Alyssa Naeher was with the rest of the U.S. women’s national soccer team four weeks ago in Orlando, Fla., training for the SheBelieves Cup, one of the squad’s final tuneups for the Tokyo Olympics, when she first started to recognize the seriousness of the coronavirus outbreak.
The extent to which it would leave the next few months of her life this much up in the air, though, was not as predictable.
Naeher, a Connecticut native who now lives in Chicago where she is the goalkeeper for the NWSL’s Chicago Red Stars, went from that Olympic preparation to having to abide Illinois’ stay-at-home order, with no clarity on when soccer will eventually resume. And with the IOC and Japan reaching an agreement this week to postpone the Olympics to 2021, Naeher must wait another year for a shot at bringing home gold with the red, white and blue.
“I’d be lying if I said I wasn’t disappointed,” Naeher told The Courant in a phone interview. “Obviously this is something that we had just qualified for in February and we were gearing up for, and the next step was trying to make the final Olympic roster. And that’s something we’ve been training for and preparing for a very long time.
“But I think for me and a lot of my other teammates, it was the right thing to do, it was the right decision for the state that we are in in the world. And for me, I’m grateful for my health, and I’m grateful for the health of my family at the moment.”
Naeher, who attended Christian Heritage School in Trumbull, Conn., before playing four years at Penn State, is coming off the USWNT’s incredible 2019 World Cup run. Having emerged as the squad’s starting goalkeeper, she played a big role in helping the U.S. win its second straight World Cup title and fourth overall.
In tow with new head coach Vlatko Andonovski, the team had been on a roll ever since, most recently storming through the CONCACAF Olympic qualifying and the SheBelieves tournaments before everything was put on hold.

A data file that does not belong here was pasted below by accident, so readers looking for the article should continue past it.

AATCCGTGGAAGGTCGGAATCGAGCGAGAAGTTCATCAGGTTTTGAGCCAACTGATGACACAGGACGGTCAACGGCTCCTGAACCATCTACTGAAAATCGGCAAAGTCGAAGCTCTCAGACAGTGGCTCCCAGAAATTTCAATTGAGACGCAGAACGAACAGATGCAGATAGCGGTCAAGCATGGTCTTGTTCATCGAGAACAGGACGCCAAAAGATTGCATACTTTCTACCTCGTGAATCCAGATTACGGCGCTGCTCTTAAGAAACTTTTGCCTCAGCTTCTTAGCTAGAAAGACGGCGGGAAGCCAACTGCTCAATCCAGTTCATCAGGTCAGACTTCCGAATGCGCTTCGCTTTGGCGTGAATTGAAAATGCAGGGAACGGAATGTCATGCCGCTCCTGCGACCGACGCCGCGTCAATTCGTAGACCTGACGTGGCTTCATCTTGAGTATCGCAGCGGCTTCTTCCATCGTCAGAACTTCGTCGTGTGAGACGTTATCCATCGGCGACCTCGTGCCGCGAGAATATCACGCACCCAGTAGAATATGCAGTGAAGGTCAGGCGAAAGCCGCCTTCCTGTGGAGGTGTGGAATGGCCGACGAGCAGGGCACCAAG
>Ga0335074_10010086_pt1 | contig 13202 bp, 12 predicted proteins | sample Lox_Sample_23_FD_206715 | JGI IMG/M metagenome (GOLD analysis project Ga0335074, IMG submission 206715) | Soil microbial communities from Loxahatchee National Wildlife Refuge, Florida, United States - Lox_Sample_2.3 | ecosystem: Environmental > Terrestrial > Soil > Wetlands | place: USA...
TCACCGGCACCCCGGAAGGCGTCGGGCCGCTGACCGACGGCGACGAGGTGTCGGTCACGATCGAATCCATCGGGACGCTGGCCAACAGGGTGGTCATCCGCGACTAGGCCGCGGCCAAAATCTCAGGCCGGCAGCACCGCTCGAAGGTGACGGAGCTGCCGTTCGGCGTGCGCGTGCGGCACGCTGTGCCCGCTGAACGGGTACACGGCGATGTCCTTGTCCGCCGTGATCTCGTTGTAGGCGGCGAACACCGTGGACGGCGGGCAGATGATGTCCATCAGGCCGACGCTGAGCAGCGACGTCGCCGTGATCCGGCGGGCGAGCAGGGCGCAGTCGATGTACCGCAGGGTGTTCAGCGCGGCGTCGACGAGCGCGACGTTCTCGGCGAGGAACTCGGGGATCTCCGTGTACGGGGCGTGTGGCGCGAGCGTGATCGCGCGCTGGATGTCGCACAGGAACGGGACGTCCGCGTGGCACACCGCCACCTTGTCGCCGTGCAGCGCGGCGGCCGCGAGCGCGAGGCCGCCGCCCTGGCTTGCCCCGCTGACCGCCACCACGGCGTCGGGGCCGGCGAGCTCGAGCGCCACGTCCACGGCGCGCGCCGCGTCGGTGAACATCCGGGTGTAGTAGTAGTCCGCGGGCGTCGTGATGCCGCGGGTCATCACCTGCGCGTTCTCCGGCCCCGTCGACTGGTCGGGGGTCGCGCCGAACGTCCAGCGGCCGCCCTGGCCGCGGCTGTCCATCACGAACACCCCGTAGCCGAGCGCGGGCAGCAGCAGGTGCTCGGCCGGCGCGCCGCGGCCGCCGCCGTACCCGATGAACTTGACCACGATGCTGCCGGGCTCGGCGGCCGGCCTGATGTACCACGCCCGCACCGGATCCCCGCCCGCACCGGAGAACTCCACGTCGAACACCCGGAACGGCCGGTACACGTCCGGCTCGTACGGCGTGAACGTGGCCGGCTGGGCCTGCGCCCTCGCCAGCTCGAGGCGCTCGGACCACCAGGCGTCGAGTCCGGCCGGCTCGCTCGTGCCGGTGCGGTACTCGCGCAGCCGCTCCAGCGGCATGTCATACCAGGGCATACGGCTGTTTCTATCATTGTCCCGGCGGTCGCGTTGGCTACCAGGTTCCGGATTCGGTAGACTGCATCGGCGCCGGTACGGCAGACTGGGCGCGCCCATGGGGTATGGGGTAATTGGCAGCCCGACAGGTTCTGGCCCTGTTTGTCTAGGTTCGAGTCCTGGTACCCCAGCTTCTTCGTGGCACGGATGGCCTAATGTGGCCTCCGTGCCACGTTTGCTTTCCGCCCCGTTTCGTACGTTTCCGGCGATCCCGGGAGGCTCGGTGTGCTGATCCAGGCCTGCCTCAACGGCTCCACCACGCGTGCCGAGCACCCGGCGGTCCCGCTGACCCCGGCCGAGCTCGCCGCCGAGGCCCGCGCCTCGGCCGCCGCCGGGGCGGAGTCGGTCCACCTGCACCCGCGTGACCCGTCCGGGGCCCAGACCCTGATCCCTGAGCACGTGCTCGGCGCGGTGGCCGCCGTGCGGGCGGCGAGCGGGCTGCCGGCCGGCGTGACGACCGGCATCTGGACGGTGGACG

“This is normally a time for us when things are really ramping up in preseason mode and gearing up for the season to be starting in a few weeks,” said Naeher, who has been with Chicago since 2016. “Obviously to hit the pause button is a little bit is different for us.”
On March 12, a day after the NBA suspended its season when one of its players tested positive for coronavirus, U.S. Soccer canceled the USWNT’s mid-April friendlies against Australia and Brazil, and the NWSL canceled its preseason matches. The league currently has a training moratorium in place through April 5, delaying its initial April 18 start to the regular season. The IOC and Japan took a bit longer to postpone the Olympics despite growing pressure from the international athlete community, but Naeher wasn’t surprised by the decision.
Naeher was on the U.S. roster when the team lost to Sweden in the quarterfinals of the 2016 Olympics in Rio. When Tokyo eventually does hold the Games, the squad will look to earn the U.S. its fifth gold, and first since 2012. The U.S. could also become the first team to win the Olympics after winning the most recent World Cup.
“The Olympics are a special event. It’s something that athletes dream about and train for our whole lives,” Naeher said. “The fact that it’s postponed and not fully canceled is better, for sure. Hopefully by pushing it now to next summer, it can go on completely as planned and the fans and everybody else who loves sports can enjoy it and it can be a way to bring everybody back together.”
In the meantime, the stay-at-home order has pushed Naeher to get creative with indoor workouts, and she’ll only go outside to get in a walk or some fresh air. She checks in with her sisters, who live in Charlotte, N.C., and her parents, who are still in Connecticut, over FaceTime, and was luckily last able to see the latter when the USWNT played in New Jersey a few weeks ago. Naeher says she’s been leaning on her faith as she strives to accept all that is beyond her control and keep things in perspective.
“Whether you’re an athlete or a fan, sports are a cathartic experience to a lot of people, and I think it’s sad that that outlet is being taken from people,” Naeher said. “But there’s people losing their lives, there’s people losing their jobs, there’s people that are moving weddings, missing school, missing big life moments.
“This is affecting everybody in some form, one way or the other, and obviously the Olympics are part of that, which is disappointing. But I think in the grand scheme of things, it was the right decision and hopefully we can all keep coming together as a community, keep coming together as a country. And we are going to get through this. There is hope with this, and it’s just going to take some time.”
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